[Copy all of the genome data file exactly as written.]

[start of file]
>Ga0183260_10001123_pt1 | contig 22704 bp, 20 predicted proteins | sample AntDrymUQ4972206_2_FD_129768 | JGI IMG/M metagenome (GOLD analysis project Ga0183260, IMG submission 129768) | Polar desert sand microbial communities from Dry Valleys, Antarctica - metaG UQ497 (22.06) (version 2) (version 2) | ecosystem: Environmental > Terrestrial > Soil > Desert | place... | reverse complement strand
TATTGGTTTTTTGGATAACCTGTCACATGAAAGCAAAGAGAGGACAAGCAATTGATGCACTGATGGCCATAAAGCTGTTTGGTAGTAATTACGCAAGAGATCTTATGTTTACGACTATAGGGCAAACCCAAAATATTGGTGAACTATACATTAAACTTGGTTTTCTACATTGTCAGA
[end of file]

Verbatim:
>Ga0183260_10001123_pt1 | contig 22704 bp, 20 predicted proteins | sample AntDrymUQ4972206_2_FD_129768 | JGI IMG/M metagenome (GOLD analysis project Ga0183260, IMG submission 129768) | Polar desert sand microbial communities from Dry Valleys, Antarctica - metaG UQ497 (22.06) (version 2) (version 2) | ecosystem: Environmental > Terrestrial > Soil > Desert | place... | reverse complement strand
TATTGGTTTTTTGGATAACCTGTCACATGAAAGCAAAGAGAGGACAAGCAATTGATGCACTGATGGCCATAAAGCTGTTTGGTAGTAATTACGCAAGAGATCTTATGTTTACGACTATAGGGCAAACCCAAAATATTGGTGAACTATACATTAAACTTGGTTTTCTACATTGTCAGA